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UT Health Science Center researcher plays major role in FDA approval of drug for aggressive fungal infections
March 13, 2015

Thomas Patterson, M.D. (Courtesy UT Health Science Center)

SAN ANTONIO (March 13, 2015) - Patients with life-threating fungal infections have new hope for survival and less-severe side effects with the U.S. Food and Drug Administration's approval of a new drug, isavuconazonium sulfate, also called CRESEMBA ®.

CRESEMBA was approved March 6 for the treatment of patients with invasive aspergillosis and invasive mucormycosis, both aggressive fungal infections that attack patients with compromised immune systems.

Thomas Patterson, M.D., FACP, FIDSA, an infectious disease specialist at UT Medicine San Antonio, has been involved in the research, working with drug developers to design clinical trials and serving as co-leader of the data review committee that evaluated patients enrolled in the studies. UT Medicine is the clinical practice of the School of Medicine at The University of Texas Health Science Center at San Antonio.

"It is extremely gratifying to have been a part of the CRESEMBA clinical trials since inception, knowing patients and their physicians will now have this option," said Dr. Patterson, who also is a professor, chief of the Division of Infectious Disease and directs the San Antonio Center for Medical Mycology at the UT Health Science Center.

The two invasive fungi are commonly found in the environment, including soil, dust, decomposing plant matter and even in some foods and spices; however, infections are rare. Those at most risk are patients with leukemia, lymphoma, AIDS, organ transplantation, severe burns, diabetes, poor nutrition and long-term steroid use, according to the National Institutes of Health.

"It has been estimated that about 12,000 cases of invasive aspergillosis and less than 1,000 cases of invasive mucormycosis (also known as zygomycosis) occur annually in the United States, but this may be an underestimate due to the difficulty of diagnosing both of these infections," Dr. Patterson explained.

"Most importantly, these infections are often devastating and life threatening," he said. "For example, some soldiers who fought in Iraq and Afghanistan who have sustained blast injuries have been infected with invasive mucormycosis, which they can die from even after surviving a horrifying blast injury. This is due to limited effectiveness of the previous antifungal drugs used against these pathogens."

CRESEMBA is a triazole antifungal agent and a prodrug containing the active antifungal agent isavuconazole. A prodrug is a medicine that is inactive until it is metabolized by the body to help it be better absorbed, to reduce side effects or for other medical reasons.

Like other triazole antifungals, CRESEMBA works through a series of chemical reactions to keep the invasive fungi from producing ergosterol, a key component found in fungi cell membranes. When the fungi are unable to produce ergosterol, there is a disruption in the cell membrane causing the cell to leak and eventually die.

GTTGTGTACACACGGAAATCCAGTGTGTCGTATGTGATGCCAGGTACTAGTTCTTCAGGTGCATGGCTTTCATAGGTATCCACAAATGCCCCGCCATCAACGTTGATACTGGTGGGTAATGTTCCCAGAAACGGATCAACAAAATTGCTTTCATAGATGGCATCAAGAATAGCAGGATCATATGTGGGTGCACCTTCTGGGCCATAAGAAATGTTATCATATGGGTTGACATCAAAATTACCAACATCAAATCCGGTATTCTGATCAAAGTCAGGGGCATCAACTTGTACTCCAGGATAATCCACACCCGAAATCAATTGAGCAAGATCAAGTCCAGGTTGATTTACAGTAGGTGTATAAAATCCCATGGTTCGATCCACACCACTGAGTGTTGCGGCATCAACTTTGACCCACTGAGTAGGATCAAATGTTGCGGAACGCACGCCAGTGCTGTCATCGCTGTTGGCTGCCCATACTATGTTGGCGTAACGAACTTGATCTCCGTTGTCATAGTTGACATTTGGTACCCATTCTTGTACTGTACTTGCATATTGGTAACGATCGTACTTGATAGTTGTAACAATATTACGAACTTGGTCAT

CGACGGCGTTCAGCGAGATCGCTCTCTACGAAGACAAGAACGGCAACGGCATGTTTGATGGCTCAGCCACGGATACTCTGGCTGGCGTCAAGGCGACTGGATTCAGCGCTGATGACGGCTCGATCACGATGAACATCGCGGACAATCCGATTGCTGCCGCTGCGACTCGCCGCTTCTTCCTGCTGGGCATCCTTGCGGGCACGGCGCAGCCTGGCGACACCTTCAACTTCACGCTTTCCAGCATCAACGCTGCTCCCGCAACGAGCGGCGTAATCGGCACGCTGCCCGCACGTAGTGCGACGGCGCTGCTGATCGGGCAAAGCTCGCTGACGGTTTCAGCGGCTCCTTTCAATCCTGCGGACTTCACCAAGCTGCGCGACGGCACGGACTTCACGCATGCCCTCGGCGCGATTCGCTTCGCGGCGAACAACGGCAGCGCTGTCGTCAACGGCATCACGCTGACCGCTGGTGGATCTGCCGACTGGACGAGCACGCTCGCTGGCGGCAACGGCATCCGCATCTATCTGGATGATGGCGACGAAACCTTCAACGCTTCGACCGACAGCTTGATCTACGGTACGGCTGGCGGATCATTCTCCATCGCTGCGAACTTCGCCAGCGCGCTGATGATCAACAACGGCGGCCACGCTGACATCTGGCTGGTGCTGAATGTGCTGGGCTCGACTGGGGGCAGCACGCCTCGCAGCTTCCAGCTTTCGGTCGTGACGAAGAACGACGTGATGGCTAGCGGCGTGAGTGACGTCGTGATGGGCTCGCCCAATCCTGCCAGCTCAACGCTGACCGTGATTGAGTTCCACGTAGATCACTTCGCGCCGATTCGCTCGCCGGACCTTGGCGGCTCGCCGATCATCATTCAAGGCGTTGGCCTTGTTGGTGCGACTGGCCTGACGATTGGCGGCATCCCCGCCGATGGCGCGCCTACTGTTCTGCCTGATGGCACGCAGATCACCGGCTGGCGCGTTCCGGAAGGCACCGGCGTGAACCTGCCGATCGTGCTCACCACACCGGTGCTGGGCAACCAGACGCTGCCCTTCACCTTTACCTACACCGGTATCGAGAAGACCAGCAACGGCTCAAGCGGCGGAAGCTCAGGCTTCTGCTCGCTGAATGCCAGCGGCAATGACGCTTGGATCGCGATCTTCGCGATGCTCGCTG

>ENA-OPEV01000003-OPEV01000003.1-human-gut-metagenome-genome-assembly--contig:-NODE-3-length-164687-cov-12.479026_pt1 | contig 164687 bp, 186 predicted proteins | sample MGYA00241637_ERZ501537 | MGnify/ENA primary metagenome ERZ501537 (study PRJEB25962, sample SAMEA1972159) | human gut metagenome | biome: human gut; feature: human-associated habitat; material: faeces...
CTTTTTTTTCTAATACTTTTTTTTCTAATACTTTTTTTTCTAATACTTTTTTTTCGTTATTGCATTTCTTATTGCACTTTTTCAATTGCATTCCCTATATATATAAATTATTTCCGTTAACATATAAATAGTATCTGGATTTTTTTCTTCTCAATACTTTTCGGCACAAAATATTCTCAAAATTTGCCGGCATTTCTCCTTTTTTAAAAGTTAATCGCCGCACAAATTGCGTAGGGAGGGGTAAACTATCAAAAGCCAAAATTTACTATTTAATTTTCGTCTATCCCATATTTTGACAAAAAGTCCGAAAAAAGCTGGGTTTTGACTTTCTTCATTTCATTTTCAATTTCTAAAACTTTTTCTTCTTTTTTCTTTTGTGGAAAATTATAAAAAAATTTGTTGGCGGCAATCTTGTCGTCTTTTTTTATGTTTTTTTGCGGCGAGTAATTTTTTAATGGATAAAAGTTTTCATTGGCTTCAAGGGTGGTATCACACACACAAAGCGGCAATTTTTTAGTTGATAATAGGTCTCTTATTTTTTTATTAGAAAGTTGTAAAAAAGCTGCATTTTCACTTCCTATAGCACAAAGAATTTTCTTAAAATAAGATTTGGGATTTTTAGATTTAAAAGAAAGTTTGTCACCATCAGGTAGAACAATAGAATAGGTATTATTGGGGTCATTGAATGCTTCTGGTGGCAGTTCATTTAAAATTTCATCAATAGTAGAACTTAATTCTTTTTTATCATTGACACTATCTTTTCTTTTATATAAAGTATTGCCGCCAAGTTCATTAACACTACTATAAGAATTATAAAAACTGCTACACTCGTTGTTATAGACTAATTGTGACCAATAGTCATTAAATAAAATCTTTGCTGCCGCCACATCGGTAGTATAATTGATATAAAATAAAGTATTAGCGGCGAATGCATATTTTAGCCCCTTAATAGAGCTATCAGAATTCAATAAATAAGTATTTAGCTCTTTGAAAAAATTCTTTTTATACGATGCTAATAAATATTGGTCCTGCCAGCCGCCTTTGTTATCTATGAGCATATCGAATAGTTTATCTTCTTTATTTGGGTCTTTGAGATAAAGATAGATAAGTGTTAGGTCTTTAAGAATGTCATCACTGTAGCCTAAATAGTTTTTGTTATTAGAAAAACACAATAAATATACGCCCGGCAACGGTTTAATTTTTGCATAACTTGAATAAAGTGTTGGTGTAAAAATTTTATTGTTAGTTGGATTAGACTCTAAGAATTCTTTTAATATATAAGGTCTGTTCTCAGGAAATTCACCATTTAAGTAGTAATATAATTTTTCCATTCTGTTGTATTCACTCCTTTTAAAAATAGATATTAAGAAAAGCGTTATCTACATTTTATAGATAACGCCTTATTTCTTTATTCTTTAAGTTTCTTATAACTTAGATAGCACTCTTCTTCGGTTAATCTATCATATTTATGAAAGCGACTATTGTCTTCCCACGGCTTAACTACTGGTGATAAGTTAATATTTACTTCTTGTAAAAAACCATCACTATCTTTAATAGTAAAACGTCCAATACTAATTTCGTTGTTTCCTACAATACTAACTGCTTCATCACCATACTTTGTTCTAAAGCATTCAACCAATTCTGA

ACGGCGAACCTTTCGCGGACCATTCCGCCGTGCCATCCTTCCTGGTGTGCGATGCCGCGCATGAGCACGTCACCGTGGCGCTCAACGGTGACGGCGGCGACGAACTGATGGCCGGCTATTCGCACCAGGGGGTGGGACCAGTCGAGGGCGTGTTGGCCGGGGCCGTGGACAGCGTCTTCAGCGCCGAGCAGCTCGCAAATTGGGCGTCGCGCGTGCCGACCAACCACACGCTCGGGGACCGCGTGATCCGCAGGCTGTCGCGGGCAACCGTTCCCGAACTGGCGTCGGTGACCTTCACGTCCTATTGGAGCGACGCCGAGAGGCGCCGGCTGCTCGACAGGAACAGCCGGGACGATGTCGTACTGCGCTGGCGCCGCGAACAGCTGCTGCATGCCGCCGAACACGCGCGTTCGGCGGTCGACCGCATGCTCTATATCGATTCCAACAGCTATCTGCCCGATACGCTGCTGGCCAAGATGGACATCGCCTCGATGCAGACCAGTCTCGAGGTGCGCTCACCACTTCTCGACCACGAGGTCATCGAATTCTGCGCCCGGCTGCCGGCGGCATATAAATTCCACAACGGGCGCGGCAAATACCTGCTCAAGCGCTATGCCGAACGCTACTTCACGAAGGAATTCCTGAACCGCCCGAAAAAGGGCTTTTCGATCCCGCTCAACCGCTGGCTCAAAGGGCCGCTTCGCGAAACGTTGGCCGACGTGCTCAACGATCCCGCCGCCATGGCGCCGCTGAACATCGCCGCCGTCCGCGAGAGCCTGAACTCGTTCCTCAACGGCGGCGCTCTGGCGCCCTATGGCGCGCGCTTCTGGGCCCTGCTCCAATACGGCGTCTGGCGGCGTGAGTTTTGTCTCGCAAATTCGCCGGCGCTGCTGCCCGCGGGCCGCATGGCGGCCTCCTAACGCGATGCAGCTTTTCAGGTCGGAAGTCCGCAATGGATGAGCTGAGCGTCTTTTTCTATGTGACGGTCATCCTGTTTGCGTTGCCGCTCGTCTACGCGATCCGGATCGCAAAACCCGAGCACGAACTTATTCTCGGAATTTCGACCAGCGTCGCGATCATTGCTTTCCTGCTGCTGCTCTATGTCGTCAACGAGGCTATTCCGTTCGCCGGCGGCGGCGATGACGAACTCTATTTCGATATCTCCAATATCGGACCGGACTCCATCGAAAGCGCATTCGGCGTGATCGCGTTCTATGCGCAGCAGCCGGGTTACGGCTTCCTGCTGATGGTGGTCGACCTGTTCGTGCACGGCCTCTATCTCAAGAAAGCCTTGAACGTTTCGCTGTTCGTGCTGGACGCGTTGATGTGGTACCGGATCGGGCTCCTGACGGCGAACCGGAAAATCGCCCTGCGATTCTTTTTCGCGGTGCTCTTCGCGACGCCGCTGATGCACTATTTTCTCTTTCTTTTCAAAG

CRESEMBA's effectiveness and safety profile in patients with invasive aspergillosis was based on data from two Phase 3 clinical trials in adults with invasive fungal infections.

The SECURE trial was a clinical study of 516 patients conducted at 107 study sites throughout the U.S. and across the globe. The patients were treated for 42 days. One group received CRESEMBA and the other voriconazole, a different type of triazole antifungal medication. The results showed 81.4 percent of the patients in the CRESEMBA group survived, compared to 79.8 percent in the group receiving voriconazole. Only 42.4 percent of patients in the CRESEMBA group had drug-related side effects compared to 59.6 percent in the voriconazole group.

The second clinical trial was the VITAL study*, which included a subpopulation of 37 adult patients with either invasive aspergillosis and kidney problems, or invasive fungal disease caused by other rare fungi. All the patients received CRESEMBA and 62 percent survived.

CRESEMBA is the sixth approved antimicrobial product designed as a qualified infectious disease product (QIDP.) This status is given to agents meant to treat serious or life-threatening infections under the Generating Antibiotic Incentives Now Act. The FDA also granted CRESEMBA, available in oral and intravenous formulations, orphan drug status.

The effectiveness of CRESEMBA for the treatment of invasive mucormycosis has not been evaluated in concurrent, controlled clinical trials. Dr. Patterson added that "approving new therapies for these infectious diseases without the QIDP status would have been very difficult due to their rarity and severity."

Dr. Patterson said that overall, triazole antifungal medications have had a major impact on decreasing death rates for patients with fungal infections. "However, side effects from other antifungal medications can be severe, including liver damage as well as other adverse events such as bone and joint pain, neurological symptoms, as well as neuropathy pain. Long-term side effects also include skin rash that, after the medicine is used for several months to years, can lead to skin cancer.

"From the SECURE trial, we learned that CRESEMBA's side effects were less severe than voriconazole. We hope that patients will be able to tolerate CRESEMBA better long term," he said.

Isavuconazonium sulfate, under the brand name CRESEMBA, is being co-developed by Astellas Pharma Inc. and Basilea Pharmaceutica International Ltd.

 

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